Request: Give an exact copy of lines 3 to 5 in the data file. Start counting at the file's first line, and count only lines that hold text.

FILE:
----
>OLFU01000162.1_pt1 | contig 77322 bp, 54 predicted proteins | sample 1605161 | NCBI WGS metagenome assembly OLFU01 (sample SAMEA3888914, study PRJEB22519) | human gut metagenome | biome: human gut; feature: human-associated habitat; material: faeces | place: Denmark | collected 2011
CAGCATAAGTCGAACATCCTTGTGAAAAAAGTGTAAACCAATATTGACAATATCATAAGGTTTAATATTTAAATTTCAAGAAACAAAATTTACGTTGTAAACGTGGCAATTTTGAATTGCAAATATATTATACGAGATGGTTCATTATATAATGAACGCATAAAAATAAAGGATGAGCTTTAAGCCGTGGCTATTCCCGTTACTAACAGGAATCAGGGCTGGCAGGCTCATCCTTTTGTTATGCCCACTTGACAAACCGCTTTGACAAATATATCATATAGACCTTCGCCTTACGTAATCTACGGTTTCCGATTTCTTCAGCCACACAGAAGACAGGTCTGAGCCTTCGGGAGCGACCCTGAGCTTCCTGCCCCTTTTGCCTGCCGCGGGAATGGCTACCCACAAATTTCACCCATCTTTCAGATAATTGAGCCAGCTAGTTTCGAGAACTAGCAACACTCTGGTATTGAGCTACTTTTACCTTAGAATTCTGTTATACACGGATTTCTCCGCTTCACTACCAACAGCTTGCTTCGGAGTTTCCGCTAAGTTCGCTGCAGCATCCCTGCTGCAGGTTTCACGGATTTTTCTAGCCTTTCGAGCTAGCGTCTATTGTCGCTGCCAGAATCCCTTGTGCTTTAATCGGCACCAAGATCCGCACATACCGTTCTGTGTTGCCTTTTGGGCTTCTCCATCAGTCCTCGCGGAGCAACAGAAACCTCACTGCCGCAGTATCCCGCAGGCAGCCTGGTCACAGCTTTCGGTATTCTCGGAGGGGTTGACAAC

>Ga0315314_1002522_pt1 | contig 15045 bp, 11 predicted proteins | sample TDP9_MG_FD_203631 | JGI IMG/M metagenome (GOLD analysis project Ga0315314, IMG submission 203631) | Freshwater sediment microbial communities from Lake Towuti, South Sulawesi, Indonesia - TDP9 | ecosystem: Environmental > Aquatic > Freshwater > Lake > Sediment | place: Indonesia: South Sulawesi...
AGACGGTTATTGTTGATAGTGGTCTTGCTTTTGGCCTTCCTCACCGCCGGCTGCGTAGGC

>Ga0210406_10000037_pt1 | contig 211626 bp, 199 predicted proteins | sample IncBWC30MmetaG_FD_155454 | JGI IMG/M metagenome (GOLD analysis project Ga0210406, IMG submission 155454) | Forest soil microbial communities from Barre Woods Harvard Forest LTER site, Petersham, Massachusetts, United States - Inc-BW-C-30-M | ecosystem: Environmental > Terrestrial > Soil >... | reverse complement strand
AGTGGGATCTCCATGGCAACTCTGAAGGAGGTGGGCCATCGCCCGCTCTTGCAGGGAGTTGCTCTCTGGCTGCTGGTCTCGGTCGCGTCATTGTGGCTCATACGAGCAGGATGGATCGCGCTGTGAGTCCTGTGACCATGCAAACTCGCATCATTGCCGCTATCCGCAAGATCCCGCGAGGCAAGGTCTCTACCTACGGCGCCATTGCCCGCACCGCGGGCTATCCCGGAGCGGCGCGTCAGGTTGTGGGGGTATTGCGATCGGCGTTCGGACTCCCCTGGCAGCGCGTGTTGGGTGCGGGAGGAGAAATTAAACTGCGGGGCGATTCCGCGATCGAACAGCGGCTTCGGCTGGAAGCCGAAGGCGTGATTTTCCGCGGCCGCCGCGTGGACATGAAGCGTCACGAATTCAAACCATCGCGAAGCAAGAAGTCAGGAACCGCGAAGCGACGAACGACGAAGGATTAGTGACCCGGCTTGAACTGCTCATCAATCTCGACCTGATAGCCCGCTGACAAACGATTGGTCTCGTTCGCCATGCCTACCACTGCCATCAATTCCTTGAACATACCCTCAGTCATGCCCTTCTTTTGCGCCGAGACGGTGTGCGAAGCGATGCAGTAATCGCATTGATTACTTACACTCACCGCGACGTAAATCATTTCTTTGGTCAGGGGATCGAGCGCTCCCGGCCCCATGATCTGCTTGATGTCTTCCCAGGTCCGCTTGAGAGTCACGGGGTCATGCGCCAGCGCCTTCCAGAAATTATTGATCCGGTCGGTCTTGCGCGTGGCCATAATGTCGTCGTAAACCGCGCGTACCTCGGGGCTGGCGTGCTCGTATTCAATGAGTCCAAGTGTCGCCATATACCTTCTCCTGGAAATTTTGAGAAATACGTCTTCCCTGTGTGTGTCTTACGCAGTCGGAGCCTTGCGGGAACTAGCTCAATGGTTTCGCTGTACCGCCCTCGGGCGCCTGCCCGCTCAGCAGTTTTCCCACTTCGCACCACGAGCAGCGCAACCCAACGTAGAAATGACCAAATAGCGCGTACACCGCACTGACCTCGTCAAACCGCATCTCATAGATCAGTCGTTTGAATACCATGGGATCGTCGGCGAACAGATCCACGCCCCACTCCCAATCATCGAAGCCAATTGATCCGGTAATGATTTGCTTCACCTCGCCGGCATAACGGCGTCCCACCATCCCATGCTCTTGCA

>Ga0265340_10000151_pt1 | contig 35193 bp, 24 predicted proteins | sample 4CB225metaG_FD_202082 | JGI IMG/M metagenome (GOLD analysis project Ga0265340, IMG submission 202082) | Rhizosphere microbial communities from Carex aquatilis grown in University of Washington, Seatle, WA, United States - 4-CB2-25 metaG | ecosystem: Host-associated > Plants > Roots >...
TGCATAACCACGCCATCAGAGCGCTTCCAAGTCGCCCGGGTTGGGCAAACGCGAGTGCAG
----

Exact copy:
>Ga0315314_1002522_pt1 | contig 15045 bp, 11 predicted proteins | sample TDP9_MG_FD_203631 | JGI IMG/M metagenome (GOLD analysis project Ga0315314, IMG submission 203631) | Freshwater sediment microbial communities from Lake Towuti, South Sulawesi, Indonesia - TDP9 | ecosystem: Environmental > Aquatic > Freshwater > Lake > Sediment | place: Indonesia: South Sulawesi...
AGACGGTTATTGTTGATAGTGGTCTTGCTTTTGGCCTTCCTCACCGCCGGCTGCGTAGGC

>Ga0210406_10000037_pt1 | contig 211626 bp, 199 predicted proteins | sample IncBWC30MmetaG_FD_155454 | JGI IMG/M metagenome (GOLD analysis project Ga0210406, IMG submission 155454) | Forest soil microbial communities from Barre Woods Harvard Forest LTER site, Petersham, Massachusetts, United States - Inc-BW-C-30-M | ecosystem: Environmental > Terrestrial > Soil >... | reverse complement strand